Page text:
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Trump’s Conflict of Interest “Problem”

January 2, 2017

As the wealthiest modern President of the United States, Donald Trump’s holdings in land, resorts, golf courses and hotels present potential conflicts of interest. And, smelling blood, CNN instituted something that it calls “Conflict of Interest” watch.

Trump’s hotel in the Old Post Office Building on Pennsylvania Avenue in Washington, DC , for example, has been cited for potential conflictd of interest. As owner of the hotel, he has a conflict of interest when foreign leaders or corporations with federal contracts use the hotel, allegedly, in order to curry favor with the President of the United States.

The presence of Ivanka Trump, her husband, Gerald Kushner and brother, Donald Trump, Jr., at meetings with the Prime Minister of Japan and in a specially convened meeting with high tech, Silicon Valley, executives are indications of other potential conflicts of interest.

Most Americans will ignore these kinds of expressions of “concern” as representative of Media bias or just plain “cheap shots.”  But there is a deeper issue that the new President and his family must face.

In 1977, President Jimmy Carter, succeeded in passing legislation making it a crime to bribe foreign officials. I know something about the Foreign Corrupt Practices Act (FCPA) because. from 1989 to 1995, I engaged in financial transactions in Poland. The standard bribe was $1 million and American companies that wanted to win competitive bids on public contracts or purchase state owned companies would be asked to pay up.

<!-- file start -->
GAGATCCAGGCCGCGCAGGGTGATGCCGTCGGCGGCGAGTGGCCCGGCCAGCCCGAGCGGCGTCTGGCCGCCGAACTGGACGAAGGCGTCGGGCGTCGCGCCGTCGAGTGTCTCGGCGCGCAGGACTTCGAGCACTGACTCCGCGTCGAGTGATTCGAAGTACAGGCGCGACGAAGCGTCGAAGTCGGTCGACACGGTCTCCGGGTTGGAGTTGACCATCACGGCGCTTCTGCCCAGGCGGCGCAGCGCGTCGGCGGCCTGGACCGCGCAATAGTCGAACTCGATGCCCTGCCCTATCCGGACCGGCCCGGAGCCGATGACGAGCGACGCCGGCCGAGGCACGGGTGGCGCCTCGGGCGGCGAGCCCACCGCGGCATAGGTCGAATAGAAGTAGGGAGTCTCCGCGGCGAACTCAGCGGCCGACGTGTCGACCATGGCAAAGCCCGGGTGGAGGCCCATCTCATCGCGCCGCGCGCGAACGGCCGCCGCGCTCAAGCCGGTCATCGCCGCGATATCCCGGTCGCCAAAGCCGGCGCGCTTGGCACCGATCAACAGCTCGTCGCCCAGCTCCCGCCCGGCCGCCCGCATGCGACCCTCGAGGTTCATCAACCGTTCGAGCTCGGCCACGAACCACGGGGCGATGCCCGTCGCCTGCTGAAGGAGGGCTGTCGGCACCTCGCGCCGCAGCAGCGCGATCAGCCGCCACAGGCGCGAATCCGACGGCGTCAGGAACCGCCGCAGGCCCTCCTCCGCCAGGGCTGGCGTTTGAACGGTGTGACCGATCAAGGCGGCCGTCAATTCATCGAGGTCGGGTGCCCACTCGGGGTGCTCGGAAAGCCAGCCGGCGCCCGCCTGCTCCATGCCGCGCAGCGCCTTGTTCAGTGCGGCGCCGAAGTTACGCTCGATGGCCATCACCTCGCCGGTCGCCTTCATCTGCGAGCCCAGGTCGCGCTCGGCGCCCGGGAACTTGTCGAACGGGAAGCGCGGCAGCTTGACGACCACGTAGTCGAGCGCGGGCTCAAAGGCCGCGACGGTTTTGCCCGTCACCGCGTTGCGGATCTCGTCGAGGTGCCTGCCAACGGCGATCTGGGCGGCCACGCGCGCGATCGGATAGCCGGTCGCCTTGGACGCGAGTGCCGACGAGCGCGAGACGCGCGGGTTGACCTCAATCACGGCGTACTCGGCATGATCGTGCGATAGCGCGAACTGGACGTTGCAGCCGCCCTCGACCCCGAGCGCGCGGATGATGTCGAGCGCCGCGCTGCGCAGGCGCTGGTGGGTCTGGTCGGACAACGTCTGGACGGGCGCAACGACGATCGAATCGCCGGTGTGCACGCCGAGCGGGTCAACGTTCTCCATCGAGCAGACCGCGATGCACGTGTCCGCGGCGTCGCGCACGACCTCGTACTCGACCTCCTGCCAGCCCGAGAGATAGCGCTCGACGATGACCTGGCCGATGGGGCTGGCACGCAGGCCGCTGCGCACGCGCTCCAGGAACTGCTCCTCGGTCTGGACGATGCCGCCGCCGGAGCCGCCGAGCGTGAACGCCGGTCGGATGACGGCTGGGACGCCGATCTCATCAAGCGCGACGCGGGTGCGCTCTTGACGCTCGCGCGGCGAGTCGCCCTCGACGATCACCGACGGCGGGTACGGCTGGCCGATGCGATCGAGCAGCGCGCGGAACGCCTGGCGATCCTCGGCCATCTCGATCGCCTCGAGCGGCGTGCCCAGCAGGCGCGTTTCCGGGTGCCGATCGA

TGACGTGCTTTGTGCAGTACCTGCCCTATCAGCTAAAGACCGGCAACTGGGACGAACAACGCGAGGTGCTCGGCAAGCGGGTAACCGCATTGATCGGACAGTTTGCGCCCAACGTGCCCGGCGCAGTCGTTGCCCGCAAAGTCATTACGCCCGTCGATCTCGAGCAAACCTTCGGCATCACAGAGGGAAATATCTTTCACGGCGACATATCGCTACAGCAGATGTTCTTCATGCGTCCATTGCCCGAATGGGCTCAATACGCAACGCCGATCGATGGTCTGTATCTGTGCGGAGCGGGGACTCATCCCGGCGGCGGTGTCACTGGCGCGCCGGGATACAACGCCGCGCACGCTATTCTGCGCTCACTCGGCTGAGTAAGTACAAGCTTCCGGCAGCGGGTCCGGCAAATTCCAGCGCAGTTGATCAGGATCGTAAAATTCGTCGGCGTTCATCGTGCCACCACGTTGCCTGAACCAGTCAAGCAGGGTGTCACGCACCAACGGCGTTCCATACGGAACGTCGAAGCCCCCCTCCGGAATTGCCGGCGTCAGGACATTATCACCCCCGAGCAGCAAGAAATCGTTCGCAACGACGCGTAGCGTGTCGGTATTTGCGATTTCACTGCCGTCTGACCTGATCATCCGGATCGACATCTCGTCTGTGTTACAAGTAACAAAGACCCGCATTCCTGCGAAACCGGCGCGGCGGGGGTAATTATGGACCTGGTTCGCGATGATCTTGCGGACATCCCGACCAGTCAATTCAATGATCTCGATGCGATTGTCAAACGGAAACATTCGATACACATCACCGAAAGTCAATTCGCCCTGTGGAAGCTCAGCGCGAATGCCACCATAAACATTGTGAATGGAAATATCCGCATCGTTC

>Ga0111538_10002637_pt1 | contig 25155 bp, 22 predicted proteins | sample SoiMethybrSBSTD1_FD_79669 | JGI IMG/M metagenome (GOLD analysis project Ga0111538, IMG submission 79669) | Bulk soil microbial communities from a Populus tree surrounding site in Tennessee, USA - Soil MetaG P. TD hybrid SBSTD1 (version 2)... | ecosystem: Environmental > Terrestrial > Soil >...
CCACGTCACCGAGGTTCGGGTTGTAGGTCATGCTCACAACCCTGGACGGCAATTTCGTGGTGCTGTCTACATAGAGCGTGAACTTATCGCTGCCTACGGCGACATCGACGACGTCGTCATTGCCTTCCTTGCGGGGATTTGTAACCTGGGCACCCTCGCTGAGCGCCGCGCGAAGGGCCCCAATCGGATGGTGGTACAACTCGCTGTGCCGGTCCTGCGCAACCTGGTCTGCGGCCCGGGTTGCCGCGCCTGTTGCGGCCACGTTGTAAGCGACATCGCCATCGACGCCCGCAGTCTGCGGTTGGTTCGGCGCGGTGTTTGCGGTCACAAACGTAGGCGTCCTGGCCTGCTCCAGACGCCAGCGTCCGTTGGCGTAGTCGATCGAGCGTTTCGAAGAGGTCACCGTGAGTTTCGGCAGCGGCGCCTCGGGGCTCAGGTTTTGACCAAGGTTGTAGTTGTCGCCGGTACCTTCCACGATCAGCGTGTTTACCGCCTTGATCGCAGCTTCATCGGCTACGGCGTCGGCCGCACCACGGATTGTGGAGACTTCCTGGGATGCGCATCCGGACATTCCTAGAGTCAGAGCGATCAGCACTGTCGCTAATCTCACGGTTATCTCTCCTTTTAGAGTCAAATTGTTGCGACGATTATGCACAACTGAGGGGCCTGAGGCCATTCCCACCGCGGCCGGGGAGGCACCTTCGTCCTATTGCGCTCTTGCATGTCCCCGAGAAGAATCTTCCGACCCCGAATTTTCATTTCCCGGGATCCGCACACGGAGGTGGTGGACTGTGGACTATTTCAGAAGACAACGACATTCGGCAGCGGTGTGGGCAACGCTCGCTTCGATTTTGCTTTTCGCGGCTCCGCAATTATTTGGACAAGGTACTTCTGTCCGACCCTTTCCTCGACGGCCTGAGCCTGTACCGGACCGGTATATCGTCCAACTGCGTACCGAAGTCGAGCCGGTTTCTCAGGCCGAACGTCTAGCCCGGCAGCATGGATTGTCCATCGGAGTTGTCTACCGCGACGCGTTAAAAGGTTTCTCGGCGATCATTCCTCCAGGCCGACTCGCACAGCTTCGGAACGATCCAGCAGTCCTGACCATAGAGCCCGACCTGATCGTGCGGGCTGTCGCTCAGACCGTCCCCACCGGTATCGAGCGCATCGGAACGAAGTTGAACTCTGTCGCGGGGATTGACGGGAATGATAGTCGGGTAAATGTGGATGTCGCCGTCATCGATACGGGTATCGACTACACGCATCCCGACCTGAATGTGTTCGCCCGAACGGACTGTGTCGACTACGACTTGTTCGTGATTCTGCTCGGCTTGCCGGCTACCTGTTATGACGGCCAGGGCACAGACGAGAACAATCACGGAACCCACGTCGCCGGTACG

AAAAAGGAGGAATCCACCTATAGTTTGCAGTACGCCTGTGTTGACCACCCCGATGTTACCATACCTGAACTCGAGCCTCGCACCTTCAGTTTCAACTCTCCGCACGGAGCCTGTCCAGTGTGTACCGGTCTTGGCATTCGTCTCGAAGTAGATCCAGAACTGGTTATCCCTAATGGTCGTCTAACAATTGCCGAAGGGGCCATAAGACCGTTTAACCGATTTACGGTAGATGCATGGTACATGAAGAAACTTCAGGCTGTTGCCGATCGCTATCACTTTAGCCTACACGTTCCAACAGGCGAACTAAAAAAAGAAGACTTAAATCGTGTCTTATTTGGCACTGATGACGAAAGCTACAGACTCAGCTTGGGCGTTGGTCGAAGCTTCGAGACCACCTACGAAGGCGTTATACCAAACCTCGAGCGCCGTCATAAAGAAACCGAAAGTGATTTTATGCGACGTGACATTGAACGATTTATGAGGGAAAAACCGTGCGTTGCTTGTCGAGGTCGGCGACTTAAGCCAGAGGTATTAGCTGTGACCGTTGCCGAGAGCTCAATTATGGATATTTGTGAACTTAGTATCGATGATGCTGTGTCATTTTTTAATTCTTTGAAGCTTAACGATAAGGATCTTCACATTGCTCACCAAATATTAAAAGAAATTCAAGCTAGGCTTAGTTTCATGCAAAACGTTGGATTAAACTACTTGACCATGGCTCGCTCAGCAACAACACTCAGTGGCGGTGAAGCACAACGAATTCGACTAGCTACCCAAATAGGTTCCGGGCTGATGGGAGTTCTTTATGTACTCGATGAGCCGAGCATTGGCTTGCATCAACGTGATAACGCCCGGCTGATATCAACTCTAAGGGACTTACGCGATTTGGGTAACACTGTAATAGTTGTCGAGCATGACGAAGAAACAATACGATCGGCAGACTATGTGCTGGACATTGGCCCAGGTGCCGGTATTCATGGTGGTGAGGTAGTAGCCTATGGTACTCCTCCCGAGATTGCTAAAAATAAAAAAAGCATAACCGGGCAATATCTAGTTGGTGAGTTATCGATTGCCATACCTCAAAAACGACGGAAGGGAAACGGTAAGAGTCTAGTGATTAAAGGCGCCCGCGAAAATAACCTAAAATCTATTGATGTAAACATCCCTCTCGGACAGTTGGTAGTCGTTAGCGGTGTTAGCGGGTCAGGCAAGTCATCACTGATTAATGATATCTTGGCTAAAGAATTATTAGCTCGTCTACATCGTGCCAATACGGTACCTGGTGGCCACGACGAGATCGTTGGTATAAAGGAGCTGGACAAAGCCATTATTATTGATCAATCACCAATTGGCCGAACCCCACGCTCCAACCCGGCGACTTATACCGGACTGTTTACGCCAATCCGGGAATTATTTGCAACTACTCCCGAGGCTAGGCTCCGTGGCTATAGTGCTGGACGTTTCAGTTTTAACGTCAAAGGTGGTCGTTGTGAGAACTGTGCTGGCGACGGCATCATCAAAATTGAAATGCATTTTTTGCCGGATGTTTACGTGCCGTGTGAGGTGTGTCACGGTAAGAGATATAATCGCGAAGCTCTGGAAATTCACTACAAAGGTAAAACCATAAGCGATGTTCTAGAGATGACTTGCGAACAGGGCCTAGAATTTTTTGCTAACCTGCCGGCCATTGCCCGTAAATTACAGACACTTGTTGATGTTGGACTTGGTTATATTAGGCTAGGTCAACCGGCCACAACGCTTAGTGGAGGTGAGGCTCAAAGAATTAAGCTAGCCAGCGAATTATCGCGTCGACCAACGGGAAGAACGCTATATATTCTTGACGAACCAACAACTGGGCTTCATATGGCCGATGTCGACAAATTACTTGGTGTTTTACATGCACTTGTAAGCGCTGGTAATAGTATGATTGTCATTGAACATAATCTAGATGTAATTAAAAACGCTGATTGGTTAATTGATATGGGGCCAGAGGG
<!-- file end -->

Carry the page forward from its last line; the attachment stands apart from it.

I wanted to do business in Poland because I had good relations with members of Solidarity and I felt that we sold Poland down the river after the second world war and consigned Poland to subjugation by the Soviet Union.

I was an early entrant into Poland and naive about these things. But, later I realized that French, German and some American companies were bribing Polish officials and company managers and, in light of FCPA I could not compete with those practices.

How then, do American companies do business in countries where ethical standards are not as rigorous as those in the United States?

Yesterday, Rachel Maddow devoted her television program on MSNBC to imply that new Trump hotels and resorts in Indonesia were made possible by Carl Icahn’s influence in Indonesia based upon his large interest in the world’s largest copper and gold mining company.

FCPA makes it illegal for American companies and their supervisors to influence foreign officials with any personal payments or rewards, so get ready for the U.S. Senate to make this an issue when Cabinet nominees are scrutinized by the U.S. Senate.


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